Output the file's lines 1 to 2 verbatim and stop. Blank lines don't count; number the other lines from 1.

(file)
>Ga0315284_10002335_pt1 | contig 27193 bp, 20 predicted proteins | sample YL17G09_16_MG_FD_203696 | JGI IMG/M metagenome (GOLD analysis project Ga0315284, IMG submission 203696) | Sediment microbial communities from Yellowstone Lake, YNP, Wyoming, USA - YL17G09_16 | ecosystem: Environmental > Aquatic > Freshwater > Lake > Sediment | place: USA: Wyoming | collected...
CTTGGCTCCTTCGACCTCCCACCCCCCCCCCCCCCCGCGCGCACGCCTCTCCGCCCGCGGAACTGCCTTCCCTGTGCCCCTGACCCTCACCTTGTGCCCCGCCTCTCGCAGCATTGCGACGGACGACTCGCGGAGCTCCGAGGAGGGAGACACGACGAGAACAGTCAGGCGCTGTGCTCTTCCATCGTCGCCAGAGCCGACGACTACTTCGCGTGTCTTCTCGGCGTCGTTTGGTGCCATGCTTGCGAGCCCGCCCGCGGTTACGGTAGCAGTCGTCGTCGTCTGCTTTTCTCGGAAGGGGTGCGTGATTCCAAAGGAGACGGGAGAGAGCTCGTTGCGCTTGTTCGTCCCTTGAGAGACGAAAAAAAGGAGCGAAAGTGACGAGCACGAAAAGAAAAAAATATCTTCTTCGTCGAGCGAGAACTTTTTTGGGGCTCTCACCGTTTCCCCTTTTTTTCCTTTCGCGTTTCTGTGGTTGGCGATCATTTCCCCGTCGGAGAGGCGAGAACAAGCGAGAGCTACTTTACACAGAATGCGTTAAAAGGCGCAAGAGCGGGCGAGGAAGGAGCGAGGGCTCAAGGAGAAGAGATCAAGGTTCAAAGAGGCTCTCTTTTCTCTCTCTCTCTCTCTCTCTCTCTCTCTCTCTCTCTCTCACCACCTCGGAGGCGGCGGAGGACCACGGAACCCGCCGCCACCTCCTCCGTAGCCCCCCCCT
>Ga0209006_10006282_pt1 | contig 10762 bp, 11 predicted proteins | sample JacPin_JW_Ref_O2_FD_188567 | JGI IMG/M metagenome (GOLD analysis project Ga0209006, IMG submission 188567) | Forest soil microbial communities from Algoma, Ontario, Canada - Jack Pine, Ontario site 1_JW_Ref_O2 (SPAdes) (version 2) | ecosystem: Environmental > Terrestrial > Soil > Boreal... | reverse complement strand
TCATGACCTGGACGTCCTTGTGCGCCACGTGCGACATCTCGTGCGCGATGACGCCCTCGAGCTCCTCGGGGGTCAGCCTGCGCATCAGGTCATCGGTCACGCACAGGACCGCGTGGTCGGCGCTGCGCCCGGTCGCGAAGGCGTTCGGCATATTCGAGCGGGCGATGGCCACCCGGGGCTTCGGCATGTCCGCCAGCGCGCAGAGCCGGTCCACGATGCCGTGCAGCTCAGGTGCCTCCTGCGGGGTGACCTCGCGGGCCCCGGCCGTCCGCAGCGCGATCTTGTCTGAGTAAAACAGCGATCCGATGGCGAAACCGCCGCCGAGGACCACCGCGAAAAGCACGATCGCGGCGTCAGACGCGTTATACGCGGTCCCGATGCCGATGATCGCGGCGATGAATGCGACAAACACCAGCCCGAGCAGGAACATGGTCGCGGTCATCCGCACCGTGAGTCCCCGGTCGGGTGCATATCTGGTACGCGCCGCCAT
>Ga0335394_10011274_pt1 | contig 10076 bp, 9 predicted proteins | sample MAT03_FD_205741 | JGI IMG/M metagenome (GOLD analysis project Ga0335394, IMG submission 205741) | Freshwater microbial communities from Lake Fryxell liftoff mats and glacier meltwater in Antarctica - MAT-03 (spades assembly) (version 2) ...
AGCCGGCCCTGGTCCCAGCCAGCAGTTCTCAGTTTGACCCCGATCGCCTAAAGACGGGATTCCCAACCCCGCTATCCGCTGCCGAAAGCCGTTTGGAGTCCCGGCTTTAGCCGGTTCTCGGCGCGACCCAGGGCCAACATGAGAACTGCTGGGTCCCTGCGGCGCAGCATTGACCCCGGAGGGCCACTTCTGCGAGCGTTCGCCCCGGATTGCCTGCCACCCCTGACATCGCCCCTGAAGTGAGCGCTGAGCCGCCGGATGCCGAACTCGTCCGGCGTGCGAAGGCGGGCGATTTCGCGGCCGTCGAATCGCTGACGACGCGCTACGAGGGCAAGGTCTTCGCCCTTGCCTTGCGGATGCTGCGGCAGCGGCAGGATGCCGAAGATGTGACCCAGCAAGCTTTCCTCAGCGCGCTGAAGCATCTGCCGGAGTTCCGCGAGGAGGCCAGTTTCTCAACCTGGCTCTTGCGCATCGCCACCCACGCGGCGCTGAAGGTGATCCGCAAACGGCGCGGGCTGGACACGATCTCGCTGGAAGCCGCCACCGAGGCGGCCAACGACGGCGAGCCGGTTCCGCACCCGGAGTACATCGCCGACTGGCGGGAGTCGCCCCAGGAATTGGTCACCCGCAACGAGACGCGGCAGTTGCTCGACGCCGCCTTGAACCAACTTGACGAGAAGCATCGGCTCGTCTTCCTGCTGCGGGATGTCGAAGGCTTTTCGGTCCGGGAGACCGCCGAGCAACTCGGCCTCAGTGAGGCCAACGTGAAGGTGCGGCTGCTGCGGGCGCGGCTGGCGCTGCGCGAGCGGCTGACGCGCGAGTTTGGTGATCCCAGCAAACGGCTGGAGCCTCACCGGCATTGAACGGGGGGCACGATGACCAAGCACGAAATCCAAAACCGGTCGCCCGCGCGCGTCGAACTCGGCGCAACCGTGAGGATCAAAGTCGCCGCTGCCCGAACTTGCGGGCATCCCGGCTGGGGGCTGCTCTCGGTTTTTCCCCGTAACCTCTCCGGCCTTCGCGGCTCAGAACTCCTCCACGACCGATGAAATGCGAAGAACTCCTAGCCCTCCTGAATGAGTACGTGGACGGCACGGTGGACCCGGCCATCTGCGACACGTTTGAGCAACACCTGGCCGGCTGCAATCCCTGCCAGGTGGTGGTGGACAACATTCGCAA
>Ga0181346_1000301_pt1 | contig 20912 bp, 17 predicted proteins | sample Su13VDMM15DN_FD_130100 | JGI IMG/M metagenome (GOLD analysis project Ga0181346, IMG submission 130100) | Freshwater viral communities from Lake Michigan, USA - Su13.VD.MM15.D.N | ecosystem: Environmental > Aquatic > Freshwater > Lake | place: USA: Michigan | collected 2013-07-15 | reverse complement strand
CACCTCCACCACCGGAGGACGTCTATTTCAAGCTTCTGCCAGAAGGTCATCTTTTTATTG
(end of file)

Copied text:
>Ga0315284_10002335_pt1 | contig 27193 bp, 20 predicted proteins | sample YL17G09_16_MG_FD_203696 | JGI IMG/M metagenome (GOLD analysis project Ga0315284, IMG submission 203696) | Sediment microbial communities from Yellowstone Lake, YNP, Wyoming, USA - YL17G09_16 | ecosystem: Environmental > Aquatic > Freshwater > Lake > Sediment | place: USA: Wyoming | collected...
CTTGGCTCCTTCGACCTCCCACCCCCCCCCCCCCCCGCGCGCACGCCTCTCCGCCCGCGGAACTGCCTTCCCTGTGCCCCTGACCCTCACCTTGTGCCCCGCCTCTCGCAGCATTGCGACGGACGACTCGCGGAGCTCCGAGGAGGGAGACACGACGAGAACAGTCAGGCGCTGTGCTCTTCCATCGTCGCCAGAGCCGACGACTACTTCGCGTGTCTTCTCGGCGTCGTTTGGTGCCATGCTTGCGAGCCCGCCCGCGGTTACGGTAGCAGTCGTCGTCGTCTGCTTTTCTCGGAAGGGGTGCGTGATTCCAAAGGAGACGGGAGAGAGCTCGTTGCGCTTGTTCGTCCCTTGAGAGACGAAAAAAAGGAGCGAAAGTGACGAGCACGAAAAGAAAAAAATATCTTCTTCGTCGAGCGAGAACTTTTTTGGGGCTCTCACCGTTTCCCCTTTTTTTCCTTTCGCGTTTCTGTGGTTGGCGATCATTTCCCCGTCGGAGAGGCGAGAACAAGCGAGAGCTACTTTACACAGAATGCGTTAAAAGGCGCAAGAGCGGGCGAGGAAGGAGCGAGGGCTCAAGGAGAAGAGATCAAGGTTCAAAGAGGCTCTCTTTTCTCTCTCTCTCTCTCTCTCTCTCTCTCTCTCTCTCTCTCACCACCTCGGAGGCGGCGGAGGACCACGGAACCCGCCGCCACCTCCTCCGTAGCCCCCCCCT